“At the International Builder’s Show in Orlando, Fla. last week, Zensys announced an alliance of more than a hundred companies that will support Zensys’s chip and software technology designed to automate the home. The Z-Wave Alliance will focus on marketing, interoperability testing and technology collaborations, according to Raoul Wijgergangs, VP of U.S. business development for Denmark-based Zensys.
Zensys formed in 1999 and initially participated in the Zigbee efforts, according to Wijgergangs, because its interest was in the home automation market. But Zigbee expanded its focus to include industrial and other areas – areas that Zigbee plans to take to market before it takes the home automation component there. That spurred Zensys to go off on its own, starting from scratch, to address the home automation space. In 2001 the company decided to refocus its efforts just on the chip and software rather than make the end devices itself.
The result is its Z-Wave technology, “a low-cost, two-way, wireless mesh network communications technology that lets consumers monitor and manage their lighting, security systems, thermostats, garage door openers, entertainment systems and other home products easily, conveniently and securely from anywhere in the world,” according to a company statement.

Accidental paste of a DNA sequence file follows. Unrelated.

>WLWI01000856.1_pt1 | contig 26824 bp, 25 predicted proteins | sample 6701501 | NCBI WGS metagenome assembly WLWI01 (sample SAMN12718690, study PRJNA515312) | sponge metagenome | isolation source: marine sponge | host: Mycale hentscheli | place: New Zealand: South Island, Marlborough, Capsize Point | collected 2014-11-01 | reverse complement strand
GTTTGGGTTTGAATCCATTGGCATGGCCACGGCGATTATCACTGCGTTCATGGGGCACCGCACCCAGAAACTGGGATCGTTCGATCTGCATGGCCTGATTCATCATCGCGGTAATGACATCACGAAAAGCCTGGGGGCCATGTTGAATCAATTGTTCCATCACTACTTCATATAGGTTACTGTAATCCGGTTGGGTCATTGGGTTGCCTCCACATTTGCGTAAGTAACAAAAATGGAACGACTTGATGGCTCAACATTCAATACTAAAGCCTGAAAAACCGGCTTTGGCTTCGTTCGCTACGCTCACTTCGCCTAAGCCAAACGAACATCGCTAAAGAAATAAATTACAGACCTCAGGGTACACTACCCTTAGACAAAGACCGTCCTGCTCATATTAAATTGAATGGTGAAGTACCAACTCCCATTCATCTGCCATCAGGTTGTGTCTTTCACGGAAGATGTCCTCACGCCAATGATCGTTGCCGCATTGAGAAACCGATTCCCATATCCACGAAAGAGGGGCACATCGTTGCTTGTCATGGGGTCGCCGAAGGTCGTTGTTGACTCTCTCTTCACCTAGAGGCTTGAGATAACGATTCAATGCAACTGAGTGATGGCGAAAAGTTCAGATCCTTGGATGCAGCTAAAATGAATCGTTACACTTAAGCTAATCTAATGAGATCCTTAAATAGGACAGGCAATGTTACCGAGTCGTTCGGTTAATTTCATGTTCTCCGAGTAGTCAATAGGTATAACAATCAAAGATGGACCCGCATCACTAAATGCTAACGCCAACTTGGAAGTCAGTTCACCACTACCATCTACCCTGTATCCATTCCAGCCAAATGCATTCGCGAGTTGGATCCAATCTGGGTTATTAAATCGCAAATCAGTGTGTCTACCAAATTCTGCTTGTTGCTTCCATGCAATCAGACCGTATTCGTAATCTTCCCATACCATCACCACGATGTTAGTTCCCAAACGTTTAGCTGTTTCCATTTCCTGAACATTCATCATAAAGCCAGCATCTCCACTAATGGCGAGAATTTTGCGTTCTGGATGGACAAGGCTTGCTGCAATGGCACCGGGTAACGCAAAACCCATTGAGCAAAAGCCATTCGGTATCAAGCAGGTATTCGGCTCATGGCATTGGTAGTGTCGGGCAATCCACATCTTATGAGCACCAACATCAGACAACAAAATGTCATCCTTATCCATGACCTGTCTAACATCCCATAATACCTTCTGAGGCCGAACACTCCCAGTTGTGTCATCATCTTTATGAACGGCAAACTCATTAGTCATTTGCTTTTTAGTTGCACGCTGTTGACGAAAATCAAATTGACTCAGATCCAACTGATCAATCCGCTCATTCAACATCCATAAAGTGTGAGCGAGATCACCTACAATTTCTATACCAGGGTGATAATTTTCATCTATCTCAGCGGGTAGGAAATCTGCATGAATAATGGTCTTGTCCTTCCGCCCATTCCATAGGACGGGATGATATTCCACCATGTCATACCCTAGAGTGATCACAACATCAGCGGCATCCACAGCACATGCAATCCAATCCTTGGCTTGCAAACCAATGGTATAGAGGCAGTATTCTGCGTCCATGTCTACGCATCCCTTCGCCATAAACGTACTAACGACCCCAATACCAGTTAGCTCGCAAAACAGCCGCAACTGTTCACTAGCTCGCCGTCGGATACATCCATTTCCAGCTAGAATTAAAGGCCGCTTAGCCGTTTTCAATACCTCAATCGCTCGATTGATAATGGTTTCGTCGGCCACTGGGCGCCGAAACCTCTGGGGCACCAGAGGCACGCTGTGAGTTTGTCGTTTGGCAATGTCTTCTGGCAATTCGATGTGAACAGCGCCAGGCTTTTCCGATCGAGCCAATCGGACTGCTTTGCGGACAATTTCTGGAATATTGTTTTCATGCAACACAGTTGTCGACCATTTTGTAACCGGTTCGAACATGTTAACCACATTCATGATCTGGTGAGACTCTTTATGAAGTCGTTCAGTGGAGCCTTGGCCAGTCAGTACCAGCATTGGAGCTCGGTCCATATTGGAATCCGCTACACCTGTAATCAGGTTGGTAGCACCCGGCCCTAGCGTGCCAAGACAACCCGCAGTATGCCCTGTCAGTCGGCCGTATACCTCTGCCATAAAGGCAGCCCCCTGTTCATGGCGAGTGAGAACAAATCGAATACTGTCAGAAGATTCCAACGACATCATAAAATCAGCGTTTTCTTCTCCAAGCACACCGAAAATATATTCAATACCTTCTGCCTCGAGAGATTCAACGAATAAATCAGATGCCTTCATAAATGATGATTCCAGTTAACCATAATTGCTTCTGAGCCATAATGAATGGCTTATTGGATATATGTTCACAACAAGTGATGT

Z-Wave trumps Zigbee in several departments, according to Wijgergangs. One of its advantages is that it runs at 908 MHz in the United States and at 868 MHz in Europe. That means it won’t interfere with Wi-Fi as Zigbee sometimes can because both Wi-Fi and Zigbee run at 2.4GHz. It also means that the technology can be more power efficient than Zigbee is. This is important because according to its research, those consumers who run Wi-Fi networks in their homes are the most likely users of home automation technology. In addition, Wijgergangs says that Zigbee requires 10 times the power that Z-Wave does. And as far as end products are concerned, Z-Wave ones will be half the retail price of Zigbee end devices, he added.
Wijgergangs says some companies have switched from Zigbee to Z-Wave and offered Leviton as an example of that. But as far as he knows, no company is currently supporting both technologies.
Future products will include those that allow consumers to control their home automation networks from their PCs or over the Internet. That functionality “is coming out between now and the next 3 or 4 months,” said Wijgergangs. Zensys also offers bridges to X10, Wi-Fi and Ethernet.
Currently Zensys has no plans to add Zigbee support to its products, but doesn’t rule out the possibility.”